SAM: Like I said, collaboration. We are within their (students’) reach, and they’re within our reach, and it makes a huge difference. … I think there’s initially a barrier for students to climb over, but once they get to know us, they feel comfortable knocking on our door, asking for help and things like that. That just never before existed.
GINA: That’s huge — really? Wonderful to hear. Yes, I don’t think we knew our professors — not like that. Well, they had their space and did their thing, and we did ours.
SI: Professor Kim teaches database management undergraduate classes inside the Addeo Lecture Hall. Can you talk about the experience?
SAM: I think that the classroom is designed in such a way that I don’t have to do a lot of movement to get students’ attention, and it’s almost a theater-type of seating. As a lecturer, you want to be able to point out slides and be able to write. So, a lot of times, I just project it on the whiteboard and then write on top of what’s being projected in the lecture. In the Addeo Lecture Hall, we have two really nice projectors on both sides. And we have enough white spaces along the wall. It’s a huge advantage for me. I really enjoy it. It’s one of those things when you have something really useful and easy to use. Everything is so connected. I think it speaks volumes of the technology that’s built into this. But as an instructor who’s been here quite some time, it makes a huge difference.
GINA: I have a question. Where do most computer science students go after graduation? What industries do they end up in?
SAM: Obviously, there’s Wall Street and its banking systems. There are a lot of software industries around here as well. And quite a few students move on to graduate school. And then, some of the large tech companies with their locations in New York like Amazon and Facebook. And they command really good salaries, too. So, I think, on average, Stevens is doing far better than others. A lot of this has to do with how the school is managing the whole career services process.
SI: Can we talk about some of the research areas of the building?
JACOB: This year, it’s been really nice to have lab space in Gateway. We have four students in our lab, plus our adviser. And we all have a desk and equipment. It’s been a great space. It’s nice to have a space where we can meet, and actually discuss things, and it’s a lot more natural than just talking over Zoom. We’re actually there as a group collaborating.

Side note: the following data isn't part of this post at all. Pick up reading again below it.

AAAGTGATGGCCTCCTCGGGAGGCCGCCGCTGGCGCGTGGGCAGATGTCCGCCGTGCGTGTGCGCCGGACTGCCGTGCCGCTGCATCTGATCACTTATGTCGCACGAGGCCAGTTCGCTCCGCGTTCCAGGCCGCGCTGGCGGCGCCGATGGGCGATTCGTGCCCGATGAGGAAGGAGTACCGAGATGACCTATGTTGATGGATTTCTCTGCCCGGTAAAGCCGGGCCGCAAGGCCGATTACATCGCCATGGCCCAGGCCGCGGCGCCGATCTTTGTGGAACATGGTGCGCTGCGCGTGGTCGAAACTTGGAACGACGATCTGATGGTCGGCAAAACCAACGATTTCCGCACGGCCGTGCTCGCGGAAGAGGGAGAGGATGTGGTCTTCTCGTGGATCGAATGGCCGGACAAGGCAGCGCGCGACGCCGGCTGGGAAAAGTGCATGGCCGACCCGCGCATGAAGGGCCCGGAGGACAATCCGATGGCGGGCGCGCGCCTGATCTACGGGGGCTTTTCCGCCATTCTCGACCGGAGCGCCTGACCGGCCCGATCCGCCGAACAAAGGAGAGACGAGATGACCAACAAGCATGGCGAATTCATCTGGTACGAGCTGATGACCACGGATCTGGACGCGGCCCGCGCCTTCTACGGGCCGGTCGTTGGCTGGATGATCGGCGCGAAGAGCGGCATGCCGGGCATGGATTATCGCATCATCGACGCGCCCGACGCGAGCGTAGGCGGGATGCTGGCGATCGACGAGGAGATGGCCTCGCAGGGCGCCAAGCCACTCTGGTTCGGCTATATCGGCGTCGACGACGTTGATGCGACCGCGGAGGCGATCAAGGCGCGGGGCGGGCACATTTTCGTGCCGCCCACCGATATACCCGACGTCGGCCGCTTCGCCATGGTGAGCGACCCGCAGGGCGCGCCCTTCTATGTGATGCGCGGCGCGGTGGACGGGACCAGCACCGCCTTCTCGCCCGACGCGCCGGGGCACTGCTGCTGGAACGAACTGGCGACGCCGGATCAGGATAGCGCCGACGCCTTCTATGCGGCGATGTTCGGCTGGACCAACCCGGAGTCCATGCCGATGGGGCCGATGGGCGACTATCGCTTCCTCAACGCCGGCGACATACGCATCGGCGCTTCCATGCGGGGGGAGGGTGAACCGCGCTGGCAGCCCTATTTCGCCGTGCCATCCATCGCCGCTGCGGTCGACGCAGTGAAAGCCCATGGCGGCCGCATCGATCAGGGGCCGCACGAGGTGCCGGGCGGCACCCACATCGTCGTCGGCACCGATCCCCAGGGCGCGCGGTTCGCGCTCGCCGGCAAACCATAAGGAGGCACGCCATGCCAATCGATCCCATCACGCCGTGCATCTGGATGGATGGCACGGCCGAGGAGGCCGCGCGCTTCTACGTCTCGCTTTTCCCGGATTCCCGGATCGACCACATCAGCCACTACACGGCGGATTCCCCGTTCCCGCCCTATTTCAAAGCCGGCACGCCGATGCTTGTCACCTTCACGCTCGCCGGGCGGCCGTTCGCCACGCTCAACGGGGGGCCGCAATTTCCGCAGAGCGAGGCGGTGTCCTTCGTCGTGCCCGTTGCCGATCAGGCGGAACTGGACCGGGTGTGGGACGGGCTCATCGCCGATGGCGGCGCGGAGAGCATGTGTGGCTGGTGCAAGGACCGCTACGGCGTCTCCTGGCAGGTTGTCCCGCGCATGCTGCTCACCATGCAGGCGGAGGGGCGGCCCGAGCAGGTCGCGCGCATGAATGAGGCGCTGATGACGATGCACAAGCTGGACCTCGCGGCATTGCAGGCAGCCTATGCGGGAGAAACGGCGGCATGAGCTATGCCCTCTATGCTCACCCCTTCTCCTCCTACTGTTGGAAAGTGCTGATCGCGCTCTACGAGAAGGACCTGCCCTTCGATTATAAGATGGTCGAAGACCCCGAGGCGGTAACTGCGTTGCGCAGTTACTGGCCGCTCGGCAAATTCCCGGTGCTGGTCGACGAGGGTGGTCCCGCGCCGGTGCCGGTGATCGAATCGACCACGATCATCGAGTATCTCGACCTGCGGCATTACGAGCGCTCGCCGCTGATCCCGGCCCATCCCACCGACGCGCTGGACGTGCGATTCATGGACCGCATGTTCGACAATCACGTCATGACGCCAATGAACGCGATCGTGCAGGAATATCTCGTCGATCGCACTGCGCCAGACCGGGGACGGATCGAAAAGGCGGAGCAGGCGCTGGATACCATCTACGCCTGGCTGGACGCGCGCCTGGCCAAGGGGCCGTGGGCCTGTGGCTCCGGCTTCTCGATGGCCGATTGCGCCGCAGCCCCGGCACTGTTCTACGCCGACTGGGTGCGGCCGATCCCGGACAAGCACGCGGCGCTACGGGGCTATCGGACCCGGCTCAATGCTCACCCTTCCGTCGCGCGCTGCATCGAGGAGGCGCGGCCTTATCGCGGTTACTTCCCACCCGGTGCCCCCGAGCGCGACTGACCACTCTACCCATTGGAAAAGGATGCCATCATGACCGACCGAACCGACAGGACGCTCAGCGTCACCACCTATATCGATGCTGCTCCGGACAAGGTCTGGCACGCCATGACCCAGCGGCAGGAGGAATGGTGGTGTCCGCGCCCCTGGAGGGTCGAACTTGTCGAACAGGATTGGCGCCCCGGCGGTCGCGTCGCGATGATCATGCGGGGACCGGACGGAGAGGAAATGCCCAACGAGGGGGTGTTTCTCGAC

SI: Gina, what inspired you to make this gift, which made the Gateway Academic Center possible?
GINA: When you see alumni names on places around campus, it inspires you to say: “I can be one of those people.” And that’s how it started. My family was always a generous family. So, when I left school and I had a job, I would send $100 a year to Stevens, and then it became $500, and it just kept increasing as my career got better… And [my giving] was also based on my experience here.
LIZZIE: Seeing Gina’s name up on that lecture hall, that’s so inspiring for all of us to see what we can do as women in STEM, women in business, especially at Stevens, where the population of women is still less than men and sometimes it’s hard to get some footing in the school and community. But Stevens and organizations like Phi Sigma Sigma sorority inspire us and help us succeed in our goals.
SI: Do you have a favorite spot inside Gateway?
LIZZIE: Definitely the back of the first floor [atrium], of Gateway South. I just love the lighting there. You have these higher tables, and I always eat breakfast there. I’ll sit there with friends and do group work. So, it’s a great space.
JACOB: There are a lot of great spots. Do you know the spots where you have windows and there’s a seating area, in the hallways of the second and third floors [overlooking Hudson Street]? It’s a nice spot to kind of just have more casual conversations
SAM: That big, wooden stairwell where you can sit around [the Rosa and John H. Hovey ’57 Staircase]. That’s really neat … that’s my favorite spot